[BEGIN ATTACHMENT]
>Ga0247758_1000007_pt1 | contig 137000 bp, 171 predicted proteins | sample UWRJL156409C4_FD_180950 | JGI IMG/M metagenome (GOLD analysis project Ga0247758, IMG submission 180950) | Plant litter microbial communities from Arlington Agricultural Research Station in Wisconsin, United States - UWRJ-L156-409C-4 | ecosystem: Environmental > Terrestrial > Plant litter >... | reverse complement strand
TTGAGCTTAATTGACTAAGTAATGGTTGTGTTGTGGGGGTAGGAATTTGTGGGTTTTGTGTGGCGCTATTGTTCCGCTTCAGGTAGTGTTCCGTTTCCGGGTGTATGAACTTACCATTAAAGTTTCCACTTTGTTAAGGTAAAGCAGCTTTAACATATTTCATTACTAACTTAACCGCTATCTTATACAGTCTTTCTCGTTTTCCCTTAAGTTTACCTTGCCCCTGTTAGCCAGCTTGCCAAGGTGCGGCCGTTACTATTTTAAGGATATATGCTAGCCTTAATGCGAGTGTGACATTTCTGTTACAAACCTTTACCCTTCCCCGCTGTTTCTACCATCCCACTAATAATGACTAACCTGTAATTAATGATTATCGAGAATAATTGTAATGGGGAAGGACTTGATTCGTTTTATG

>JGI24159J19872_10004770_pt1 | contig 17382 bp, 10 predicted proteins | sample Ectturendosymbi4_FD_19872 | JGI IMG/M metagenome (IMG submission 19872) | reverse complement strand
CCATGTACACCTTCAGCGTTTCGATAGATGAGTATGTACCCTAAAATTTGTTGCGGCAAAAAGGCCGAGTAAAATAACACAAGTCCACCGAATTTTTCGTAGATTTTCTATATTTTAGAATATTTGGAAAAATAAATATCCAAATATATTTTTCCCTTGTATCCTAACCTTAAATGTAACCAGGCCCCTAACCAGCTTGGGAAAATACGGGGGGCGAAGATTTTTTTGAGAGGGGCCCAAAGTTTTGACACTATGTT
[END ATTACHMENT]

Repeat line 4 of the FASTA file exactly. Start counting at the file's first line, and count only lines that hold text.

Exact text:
CCATGTACACCTTCAGCGTTTCGATAGATGAGTATGTACCCTAAAATTTGTTGCGGCAAAAAGGCCGAGTAAAATAACACAAGTCCACCGAATTTTTCGTAGATTTTCTATATTTTAGAATATTTGGAAAAATAAATATCCAAATATATTTTTCCCTTGTATCCTAACCTTAAATGTAACCAGGCCCCTAACCAGCTTGGGAAAATACGGGGGGCGAAGATTTTTTTGAGAGGGGCCCAAAGTTTTGACACTATGTT